The Kobra East & Gekko (KEG) field is located in the Norwegian part of the central North Sea, close to the UK border. Credit: Aker Solutions.
The first production from the field is expected in Q1 2024. Credit: Subsea7.
The KEG field will be tied back to the existing Alvheim FPSO located in Alvheim oil and gas field. Credit: ABB.
The plan for development and operation (PDO) of KEG was approved by the Ministry of Petroleum and Energy in February 2022. Credit: Aker BP.

The Kobra East & Gekko (KEG) field is located within the production licence (PL) 203 in the Alvheim area of the central North Sea, Norway. The water depth in the area is between 120m and 130m.

The KEG project enhances the current production capacity of the Alvheim FPSO significantly, facilitating an extended operational lifespan until 2040.

The KEG field is co-owned by the operator Aker BP having an 80% interest, and ConocoPhillips Skandinavia with the remaining 20% interest in the field.

The plan for development and operation (PDO) of the KEG field was approved by the Norwegian Ministry of Petroleum and Energy in February 2022, following its submission in June 2021. The project entails an estimated investment of Nkr8bn ($1bn).

The field started producing in October 2023, ahead of its scheduled time.

Kobra East & Gekko field discovery and reserves

The Kobra field was discovered by the well 25/7-5 in the Hermod Formation in 1997. The field structure comprises remobilised Palaeocene Hermod sands with high-quality reservoir properties. The field was developed in 2016.

Gekko was discovered by the well 25/4-3, approximately 10km south-east of Alvheim in 1974, and was later appraised in 2018 to encounter a thin 6.5m oil column beneath a large gas cap. The sandstone reservoirs are present within the Palaeocene Heimdal Formation.

The Gekko development has been combined with the Kobra East development through an additional tri-lateral well.

The KEG field has estimated recoverable reserves of approximately 40 million metric barrels of oil equivalent (mmboe).

KEG field development details

The Kobra East and Gekko fields were developed through the installation of subsea production systems, tied back to the existing Alvheim floating, production, storage, and offloading (FPSO) vessel situated approximately 8km away, via the existing Kneler B sub-sea manifold.

The field development required approximately 42km of drilling from four multi-lateral wells, which accounted for a major part of the project investment. The approach of drilling a multi-branch well instead of single wellbore wells in the reservoir increases the recovery from the fields. The drilling takes place from two locations, Gekko South and Gekko North.

The produced oil is processed and stored in the FPSO and later buoy-loaded to tankers while the processed gas from the FPSO is piped to the St Fergus gas terminal in Scotland via the British Scottish Area Gas Evacuation (SAGE) pipeline system.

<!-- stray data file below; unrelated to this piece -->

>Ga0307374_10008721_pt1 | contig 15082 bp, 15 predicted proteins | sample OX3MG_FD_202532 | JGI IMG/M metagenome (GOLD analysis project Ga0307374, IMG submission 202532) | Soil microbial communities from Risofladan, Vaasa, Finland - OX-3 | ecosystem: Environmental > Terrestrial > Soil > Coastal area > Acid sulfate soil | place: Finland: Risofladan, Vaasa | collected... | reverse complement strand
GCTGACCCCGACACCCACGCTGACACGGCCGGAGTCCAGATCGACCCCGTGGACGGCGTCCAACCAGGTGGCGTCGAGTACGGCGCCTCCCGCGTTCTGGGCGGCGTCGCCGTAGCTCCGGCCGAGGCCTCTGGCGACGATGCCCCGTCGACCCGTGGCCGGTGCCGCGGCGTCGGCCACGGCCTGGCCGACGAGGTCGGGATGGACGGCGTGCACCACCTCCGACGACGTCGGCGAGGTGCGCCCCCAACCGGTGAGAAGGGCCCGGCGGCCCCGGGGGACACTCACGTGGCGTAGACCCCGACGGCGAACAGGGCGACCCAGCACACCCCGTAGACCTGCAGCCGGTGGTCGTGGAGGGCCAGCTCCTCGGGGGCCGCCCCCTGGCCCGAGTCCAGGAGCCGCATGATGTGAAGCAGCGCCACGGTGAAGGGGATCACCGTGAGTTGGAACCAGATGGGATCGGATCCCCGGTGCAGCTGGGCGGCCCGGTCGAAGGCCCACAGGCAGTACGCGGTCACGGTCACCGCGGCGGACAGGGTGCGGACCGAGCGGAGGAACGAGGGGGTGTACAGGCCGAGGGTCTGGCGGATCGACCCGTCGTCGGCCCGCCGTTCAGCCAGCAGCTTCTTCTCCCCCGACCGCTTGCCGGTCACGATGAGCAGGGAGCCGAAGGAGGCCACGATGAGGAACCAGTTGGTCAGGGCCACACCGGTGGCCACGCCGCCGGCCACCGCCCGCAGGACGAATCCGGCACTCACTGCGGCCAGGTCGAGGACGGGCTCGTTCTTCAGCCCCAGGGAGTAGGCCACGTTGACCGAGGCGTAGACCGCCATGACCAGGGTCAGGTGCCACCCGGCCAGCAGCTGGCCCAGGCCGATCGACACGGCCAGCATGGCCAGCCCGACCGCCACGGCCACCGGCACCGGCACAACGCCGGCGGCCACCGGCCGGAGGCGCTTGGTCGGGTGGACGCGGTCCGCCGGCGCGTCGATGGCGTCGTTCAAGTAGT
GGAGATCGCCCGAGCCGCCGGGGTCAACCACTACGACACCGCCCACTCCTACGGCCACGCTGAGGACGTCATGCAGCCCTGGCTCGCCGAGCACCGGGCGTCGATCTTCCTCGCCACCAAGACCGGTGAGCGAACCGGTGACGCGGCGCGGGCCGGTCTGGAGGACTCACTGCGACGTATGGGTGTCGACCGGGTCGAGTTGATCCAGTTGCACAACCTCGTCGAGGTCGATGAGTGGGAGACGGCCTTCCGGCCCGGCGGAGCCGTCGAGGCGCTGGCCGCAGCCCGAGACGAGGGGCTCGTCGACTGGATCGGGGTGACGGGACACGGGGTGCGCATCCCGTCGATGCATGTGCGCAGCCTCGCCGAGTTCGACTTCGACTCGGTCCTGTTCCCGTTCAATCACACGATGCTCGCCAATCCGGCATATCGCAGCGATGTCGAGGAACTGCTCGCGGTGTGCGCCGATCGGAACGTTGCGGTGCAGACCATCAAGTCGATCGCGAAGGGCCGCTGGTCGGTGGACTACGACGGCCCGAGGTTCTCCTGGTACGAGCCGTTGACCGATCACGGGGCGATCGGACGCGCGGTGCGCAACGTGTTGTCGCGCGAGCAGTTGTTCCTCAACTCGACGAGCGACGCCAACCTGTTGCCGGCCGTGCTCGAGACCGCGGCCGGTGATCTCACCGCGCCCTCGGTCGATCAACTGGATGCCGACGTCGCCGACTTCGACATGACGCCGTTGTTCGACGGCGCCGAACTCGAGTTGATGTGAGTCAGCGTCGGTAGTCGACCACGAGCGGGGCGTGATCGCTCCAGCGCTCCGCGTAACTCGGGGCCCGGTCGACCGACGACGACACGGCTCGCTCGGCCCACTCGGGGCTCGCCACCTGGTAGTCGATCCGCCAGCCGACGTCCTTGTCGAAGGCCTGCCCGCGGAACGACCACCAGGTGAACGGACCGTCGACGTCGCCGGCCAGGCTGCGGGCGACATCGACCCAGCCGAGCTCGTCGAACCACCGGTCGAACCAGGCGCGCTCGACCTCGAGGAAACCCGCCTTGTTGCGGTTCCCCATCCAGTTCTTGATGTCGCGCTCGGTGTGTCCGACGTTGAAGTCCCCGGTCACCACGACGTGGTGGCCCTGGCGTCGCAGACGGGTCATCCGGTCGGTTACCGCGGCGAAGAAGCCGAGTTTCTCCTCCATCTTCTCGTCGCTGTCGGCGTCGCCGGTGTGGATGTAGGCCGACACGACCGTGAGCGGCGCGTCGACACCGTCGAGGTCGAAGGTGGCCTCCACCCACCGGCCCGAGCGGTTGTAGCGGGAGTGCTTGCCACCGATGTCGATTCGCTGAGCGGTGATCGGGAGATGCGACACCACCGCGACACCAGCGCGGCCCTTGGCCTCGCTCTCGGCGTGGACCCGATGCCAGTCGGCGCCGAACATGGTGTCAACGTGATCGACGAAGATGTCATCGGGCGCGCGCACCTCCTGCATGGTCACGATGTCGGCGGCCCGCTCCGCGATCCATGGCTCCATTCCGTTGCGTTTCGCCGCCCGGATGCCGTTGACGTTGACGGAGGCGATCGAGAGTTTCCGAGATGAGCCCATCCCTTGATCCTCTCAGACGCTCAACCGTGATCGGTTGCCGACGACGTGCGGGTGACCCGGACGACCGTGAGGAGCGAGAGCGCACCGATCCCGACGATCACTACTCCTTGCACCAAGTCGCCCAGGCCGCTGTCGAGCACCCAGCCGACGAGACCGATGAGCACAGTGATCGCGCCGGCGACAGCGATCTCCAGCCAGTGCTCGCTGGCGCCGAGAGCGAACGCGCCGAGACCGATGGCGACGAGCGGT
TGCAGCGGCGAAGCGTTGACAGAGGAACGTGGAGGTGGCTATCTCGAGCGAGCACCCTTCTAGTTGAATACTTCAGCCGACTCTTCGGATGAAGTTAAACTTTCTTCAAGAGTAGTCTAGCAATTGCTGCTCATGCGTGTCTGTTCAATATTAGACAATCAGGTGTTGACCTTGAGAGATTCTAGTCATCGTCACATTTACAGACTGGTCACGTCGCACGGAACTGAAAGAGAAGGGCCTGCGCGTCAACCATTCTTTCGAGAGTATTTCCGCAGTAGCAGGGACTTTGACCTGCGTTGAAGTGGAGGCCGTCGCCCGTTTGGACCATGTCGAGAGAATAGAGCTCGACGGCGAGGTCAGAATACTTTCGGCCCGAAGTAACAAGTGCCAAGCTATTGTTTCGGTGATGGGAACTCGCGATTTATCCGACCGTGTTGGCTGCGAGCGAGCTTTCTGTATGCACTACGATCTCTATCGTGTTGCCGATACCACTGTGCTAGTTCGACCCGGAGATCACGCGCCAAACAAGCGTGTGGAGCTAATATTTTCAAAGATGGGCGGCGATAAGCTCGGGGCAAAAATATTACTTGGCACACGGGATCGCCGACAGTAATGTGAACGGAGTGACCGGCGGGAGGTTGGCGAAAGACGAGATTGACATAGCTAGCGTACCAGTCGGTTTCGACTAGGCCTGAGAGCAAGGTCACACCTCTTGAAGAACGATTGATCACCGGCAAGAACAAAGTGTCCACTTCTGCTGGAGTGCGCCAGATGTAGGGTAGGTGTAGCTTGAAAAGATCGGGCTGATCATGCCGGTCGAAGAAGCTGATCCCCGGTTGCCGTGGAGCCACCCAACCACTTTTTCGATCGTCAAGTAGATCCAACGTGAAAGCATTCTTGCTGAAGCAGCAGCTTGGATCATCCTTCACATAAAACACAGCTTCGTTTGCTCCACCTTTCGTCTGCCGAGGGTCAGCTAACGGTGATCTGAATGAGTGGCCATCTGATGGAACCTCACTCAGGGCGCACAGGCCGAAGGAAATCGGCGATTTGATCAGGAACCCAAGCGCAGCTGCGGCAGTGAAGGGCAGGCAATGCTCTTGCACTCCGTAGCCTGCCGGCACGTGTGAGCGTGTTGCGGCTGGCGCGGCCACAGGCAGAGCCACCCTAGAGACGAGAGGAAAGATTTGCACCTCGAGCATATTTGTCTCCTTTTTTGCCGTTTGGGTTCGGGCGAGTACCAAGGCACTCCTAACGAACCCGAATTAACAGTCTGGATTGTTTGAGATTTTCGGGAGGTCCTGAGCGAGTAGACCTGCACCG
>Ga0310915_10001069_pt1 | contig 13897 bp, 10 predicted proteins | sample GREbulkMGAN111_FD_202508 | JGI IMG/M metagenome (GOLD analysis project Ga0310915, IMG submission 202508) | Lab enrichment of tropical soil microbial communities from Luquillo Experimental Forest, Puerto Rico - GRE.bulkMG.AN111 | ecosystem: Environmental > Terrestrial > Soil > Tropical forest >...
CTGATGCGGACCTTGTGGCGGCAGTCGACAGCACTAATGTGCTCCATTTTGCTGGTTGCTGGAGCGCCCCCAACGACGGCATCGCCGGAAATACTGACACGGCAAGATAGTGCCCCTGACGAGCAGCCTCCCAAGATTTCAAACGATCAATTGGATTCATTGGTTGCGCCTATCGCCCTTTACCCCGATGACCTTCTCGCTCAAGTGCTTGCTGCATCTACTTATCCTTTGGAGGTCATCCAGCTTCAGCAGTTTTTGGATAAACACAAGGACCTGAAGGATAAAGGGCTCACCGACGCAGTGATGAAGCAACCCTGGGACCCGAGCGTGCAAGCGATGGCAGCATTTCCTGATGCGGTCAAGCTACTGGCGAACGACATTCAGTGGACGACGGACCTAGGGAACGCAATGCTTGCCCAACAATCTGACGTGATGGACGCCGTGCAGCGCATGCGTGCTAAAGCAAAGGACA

The KEG project cut the CO₂ emissions per barrel by 50% and doubled the oil production from the Alvheim FPSO. The fabrication and installation of the subsea facilities for the project include the pipe-in-pipe-designed pipelines, umbilicals, subsea Christmas trees, structures, and subsea control modules.

Alvheim FPSO details

The Alvheim FPSO has a length of 252.16m, moulded breadth of 42m and moulded depth of 23.2m. The vessel has a design capacity of 120,000 barrels per day (bpd) of oil, 125 million metric cubic feet per day (mmcfd) of natural gas, and 560,000 barrels of oil storage capacity.

The FPSO was converted from a multi-purpose shuttle tanker named MST Odin at a yard in Haugesund, southern Norway, for use on the Alvheim oil and gas field.

The vessel became operational in 2008 and achieved 55,400 barrels of oil equivalent per day (boepd) of production in 2020 with a production efficiency of 96%.

Alvheim area details

With net proven reserves of approximately 71Mmboe, the Alvheim area comprises the producing Alvheim, Skogul, Vilje, Boyla and Volund fields along with other discoveries including Gekko, Froskelar, Caterpillar, Tyrving (formerly, Trine and Trell). The production from the area began in 2008.

Contractors involved in Kobra East & Gekko field development

Aker BP awarded contracts worth Nkr1.7bn to the subsea alliance among Aker Solutions, Subsea 7 and Aker BP for the engineering, procurement, fabrication and installation of the subsea production system and subsea umbilicals, risers and flowlines (SURF) for the KEG project in July 2021.

Subsea 7 subcontracted Corinth Pipeworks, the steel pipe segment of Cenergy, to provide high-frequency welding steel pipes for the project in September 2021.

Odfjell Drilling, a drilling company, was contracted to provide drilling services for the project in February 2022. The Deepsea Nordkapp, a semi-submersible rig, was used for the same.